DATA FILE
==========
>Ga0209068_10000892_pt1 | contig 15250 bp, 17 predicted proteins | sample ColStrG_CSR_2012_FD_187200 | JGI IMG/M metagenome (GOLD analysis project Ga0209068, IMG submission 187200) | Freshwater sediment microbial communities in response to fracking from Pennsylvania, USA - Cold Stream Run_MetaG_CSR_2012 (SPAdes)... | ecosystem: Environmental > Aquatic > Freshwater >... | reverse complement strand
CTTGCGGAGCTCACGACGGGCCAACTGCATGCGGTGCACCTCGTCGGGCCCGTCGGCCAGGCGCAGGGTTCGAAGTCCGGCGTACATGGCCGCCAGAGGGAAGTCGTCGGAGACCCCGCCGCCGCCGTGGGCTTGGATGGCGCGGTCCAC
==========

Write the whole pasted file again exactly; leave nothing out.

>Ga0209068_10000892_pt1 | contig 15250 bp, 17 predicted proteins | sample ColStrG_CSR_2012_FD_187200 | JGI IMG/M metagenome (GOLD analysis project Ga0209068, IMG submission 187200) | Freshwater sediment microbial communities in response to fracking from Pennsylvania, USA - Cold Stream Run_MetaG_CSR_2012 (SPAdes)... | ecosystem: Environmental > Aquatic > Freshwater >... | reverse complement strand
CTTGCGGAGCTCACGACGGGCCAACTGCATGCGGTGCACCTCGTCGGGCCCGTCGGCCAGGCGCAGGGTTCGAAGTCCGGCGTACATGGCCGCCAGAGGGAAGTCGTCGGAGACCCCGCCGCCGCCGTGGGCTTGGATGGCGCGGTCCAC